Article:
GDOE Superintendent Wants to Address Lack of Teachers and School Renovations


…and also provide more college and career readiness programs for students.

Guam – “There are three things I want to talk about today. One is teaching and learning. Two is college and career readiness. Three is state of facilities.” says Guam Department of Education Superintendent Jon Fernandez.

He says in the next couple of years, those are the items he will be focusing on. First, he talked about the much needed renovations to the schools, especially Simon Sanchez High. Fernandez explains that they’re still in the process of negotiating with the Guam Education Facilities Foundation about the $100-million dollar capital improvement plan for the schools.
Fernandez says, “When we’re done with this work, it’ll mean an improvement to one of our Northern high schools. That’ll make four of those six high schools lease back deals. The schools will be maintained and operated by a landlord and all we have to do from the school system side is go in there, educate our schools and no more of those heavy maintenance and heavy operational issues that we struggle in all our other schools over time.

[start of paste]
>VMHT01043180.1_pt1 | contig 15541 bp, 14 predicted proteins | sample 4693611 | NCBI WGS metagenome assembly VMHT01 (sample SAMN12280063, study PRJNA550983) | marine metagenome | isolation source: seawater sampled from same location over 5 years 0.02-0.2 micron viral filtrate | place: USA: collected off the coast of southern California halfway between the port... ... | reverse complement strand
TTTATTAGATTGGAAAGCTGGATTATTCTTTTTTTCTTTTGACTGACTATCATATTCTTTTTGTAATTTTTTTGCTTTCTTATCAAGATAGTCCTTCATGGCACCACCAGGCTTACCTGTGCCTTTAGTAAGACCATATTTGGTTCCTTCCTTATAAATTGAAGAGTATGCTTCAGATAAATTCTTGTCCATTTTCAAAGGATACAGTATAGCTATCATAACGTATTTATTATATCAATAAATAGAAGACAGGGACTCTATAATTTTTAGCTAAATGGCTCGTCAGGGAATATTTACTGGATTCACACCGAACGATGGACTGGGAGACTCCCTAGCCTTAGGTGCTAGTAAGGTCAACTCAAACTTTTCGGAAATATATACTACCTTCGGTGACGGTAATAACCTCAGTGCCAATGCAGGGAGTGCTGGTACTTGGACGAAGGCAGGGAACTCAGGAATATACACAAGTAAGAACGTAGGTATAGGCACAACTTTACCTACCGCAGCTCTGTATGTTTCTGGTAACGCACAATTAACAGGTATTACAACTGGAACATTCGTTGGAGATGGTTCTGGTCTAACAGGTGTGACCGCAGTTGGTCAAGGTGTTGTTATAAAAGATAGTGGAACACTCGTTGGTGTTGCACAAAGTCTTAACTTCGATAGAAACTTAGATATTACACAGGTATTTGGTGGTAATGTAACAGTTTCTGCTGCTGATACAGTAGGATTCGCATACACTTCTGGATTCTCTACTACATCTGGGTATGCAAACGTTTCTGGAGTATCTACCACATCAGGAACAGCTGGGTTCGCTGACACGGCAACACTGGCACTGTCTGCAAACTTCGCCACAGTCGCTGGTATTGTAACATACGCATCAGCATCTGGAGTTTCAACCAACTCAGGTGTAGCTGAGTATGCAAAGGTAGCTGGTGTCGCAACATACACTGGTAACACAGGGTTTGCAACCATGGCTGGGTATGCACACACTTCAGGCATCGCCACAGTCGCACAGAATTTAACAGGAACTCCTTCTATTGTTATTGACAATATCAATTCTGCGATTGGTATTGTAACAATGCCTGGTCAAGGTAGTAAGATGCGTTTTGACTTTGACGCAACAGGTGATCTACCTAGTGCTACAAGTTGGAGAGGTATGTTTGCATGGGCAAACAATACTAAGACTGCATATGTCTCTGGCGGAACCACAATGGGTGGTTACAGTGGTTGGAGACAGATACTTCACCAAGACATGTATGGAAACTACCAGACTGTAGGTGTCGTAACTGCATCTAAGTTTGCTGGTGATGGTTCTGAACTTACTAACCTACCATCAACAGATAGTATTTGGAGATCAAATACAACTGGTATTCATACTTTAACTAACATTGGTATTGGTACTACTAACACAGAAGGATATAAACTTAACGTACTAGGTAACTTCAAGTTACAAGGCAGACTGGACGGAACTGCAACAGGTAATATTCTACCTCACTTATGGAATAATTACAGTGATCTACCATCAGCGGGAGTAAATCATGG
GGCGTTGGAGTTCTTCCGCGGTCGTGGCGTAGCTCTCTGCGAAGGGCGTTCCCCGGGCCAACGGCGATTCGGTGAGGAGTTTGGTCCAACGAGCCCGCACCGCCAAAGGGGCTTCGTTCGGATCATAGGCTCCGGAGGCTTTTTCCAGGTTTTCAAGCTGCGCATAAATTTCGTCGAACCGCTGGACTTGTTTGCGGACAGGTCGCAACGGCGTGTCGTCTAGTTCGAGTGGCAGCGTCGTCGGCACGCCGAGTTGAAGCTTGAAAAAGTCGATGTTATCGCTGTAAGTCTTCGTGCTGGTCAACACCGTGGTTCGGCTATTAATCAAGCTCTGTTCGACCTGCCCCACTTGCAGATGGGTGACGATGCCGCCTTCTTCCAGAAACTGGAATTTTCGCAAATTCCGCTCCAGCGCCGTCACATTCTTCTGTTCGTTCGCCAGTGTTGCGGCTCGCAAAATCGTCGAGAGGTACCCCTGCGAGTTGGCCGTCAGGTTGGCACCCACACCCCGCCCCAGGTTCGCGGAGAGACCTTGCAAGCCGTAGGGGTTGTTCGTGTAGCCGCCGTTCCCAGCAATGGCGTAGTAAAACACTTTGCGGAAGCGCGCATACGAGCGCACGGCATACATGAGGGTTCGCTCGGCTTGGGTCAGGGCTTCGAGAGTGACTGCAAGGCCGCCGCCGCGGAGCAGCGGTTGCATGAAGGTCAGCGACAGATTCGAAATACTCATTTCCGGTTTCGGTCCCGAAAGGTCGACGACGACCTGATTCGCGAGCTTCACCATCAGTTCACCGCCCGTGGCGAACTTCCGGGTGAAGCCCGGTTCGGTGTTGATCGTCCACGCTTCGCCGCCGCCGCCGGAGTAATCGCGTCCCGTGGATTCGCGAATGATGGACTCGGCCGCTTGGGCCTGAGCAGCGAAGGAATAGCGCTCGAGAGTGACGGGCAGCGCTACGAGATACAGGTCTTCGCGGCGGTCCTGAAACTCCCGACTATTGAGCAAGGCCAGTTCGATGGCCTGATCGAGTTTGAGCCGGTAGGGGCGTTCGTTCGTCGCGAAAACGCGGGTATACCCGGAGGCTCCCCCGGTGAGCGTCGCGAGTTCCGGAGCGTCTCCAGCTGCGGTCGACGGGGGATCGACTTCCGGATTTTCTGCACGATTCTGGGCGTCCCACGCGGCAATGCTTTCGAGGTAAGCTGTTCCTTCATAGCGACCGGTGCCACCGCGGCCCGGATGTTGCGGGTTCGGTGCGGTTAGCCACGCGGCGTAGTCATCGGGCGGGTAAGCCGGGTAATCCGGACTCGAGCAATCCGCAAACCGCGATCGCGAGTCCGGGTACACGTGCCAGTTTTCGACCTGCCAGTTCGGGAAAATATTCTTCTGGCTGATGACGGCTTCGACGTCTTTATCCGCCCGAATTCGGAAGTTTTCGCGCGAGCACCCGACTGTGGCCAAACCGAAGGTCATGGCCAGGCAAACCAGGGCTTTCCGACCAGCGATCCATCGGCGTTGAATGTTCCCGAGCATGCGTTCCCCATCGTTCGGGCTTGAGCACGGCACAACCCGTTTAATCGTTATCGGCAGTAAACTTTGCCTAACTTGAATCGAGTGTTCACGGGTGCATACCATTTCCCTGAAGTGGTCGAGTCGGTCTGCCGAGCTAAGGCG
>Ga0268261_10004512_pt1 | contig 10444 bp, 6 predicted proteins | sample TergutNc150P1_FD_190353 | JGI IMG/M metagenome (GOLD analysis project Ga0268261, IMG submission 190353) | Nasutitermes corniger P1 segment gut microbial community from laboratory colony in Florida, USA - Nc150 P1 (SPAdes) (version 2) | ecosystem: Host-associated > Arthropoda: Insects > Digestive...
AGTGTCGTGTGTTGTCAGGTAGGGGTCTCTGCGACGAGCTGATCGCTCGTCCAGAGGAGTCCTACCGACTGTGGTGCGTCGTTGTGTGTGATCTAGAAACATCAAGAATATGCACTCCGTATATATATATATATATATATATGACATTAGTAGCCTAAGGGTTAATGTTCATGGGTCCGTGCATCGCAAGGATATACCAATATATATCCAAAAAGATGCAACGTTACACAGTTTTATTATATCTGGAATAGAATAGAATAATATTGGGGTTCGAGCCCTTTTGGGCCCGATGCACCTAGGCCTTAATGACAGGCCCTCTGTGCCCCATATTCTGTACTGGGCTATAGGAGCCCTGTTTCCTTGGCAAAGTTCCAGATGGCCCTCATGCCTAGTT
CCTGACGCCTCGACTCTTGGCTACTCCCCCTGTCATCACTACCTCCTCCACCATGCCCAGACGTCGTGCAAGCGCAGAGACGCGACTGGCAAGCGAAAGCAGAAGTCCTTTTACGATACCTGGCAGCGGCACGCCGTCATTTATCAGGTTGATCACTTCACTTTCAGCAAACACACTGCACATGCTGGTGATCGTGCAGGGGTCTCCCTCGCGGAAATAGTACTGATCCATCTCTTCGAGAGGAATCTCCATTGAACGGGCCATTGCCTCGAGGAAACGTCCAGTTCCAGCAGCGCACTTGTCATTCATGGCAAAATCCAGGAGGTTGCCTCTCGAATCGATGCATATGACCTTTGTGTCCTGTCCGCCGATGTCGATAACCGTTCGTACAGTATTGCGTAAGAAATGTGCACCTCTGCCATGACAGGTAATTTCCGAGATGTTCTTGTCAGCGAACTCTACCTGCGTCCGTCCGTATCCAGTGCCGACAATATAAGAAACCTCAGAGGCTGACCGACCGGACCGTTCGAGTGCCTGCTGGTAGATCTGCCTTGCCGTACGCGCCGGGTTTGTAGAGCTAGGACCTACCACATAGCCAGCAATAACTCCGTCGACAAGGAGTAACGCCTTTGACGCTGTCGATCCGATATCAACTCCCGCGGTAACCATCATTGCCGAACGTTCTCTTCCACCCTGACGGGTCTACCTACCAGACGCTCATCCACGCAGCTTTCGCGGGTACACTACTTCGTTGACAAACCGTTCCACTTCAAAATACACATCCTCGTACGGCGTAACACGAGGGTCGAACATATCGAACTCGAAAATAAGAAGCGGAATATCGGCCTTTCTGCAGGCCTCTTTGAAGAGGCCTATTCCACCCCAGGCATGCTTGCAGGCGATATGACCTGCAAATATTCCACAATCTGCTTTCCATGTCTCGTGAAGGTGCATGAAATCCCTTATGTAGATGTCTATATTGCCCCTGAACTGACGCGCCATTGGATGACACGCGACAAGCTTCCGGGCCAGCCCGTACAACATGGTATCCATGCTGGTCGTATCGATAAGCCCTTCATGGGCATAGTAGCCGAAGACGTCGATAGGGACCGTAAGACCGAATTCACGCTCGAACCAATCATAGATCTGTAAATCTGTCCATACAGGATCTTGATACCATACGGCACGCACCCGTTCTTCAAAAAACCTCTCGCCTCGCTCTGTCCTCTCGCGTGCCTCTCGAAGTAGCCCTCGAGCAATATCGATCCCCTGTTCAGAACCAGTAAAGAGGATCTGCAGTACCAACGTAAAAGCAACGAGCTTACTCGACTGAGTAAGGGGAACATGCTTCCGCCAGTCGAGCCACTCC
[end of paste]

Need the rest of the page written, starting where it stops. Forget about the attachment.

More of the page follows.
Fernandez then brings up his concern about the department’s lack of teachers. Like other districts nationwide, he says, there is a shortage of secondary science and math teachers. He says he wants an effective teacher in every classroom. That’s the goal, however, the reality is…
“Here’s the reality. We have 2000 teaching positions in the school system. Every year, we run short. We run about 200 to 300 short every year. That means 200 to 300 we’re not able to fill with a fully certified teacher,” says Fernandez.
Lastly, Fernandez says he wants to prepare students for college or for their career. He explains that when he talks to high school students, a majority of them say they do want to go to the college, but then, he says, students don’t get the support they need. Fernandez says since GDOE has a 76% graduation rate, he wants to make students more aware and involved with scholarship opportunities, financial aid, internships and apprenticeships. Ultimately, he pointed out, that students need…
He says, “So it’s support at home, raising those expectations that college is important and helping them get to the next level, having the resources, and believing in themselves that they’re ready for college level material.”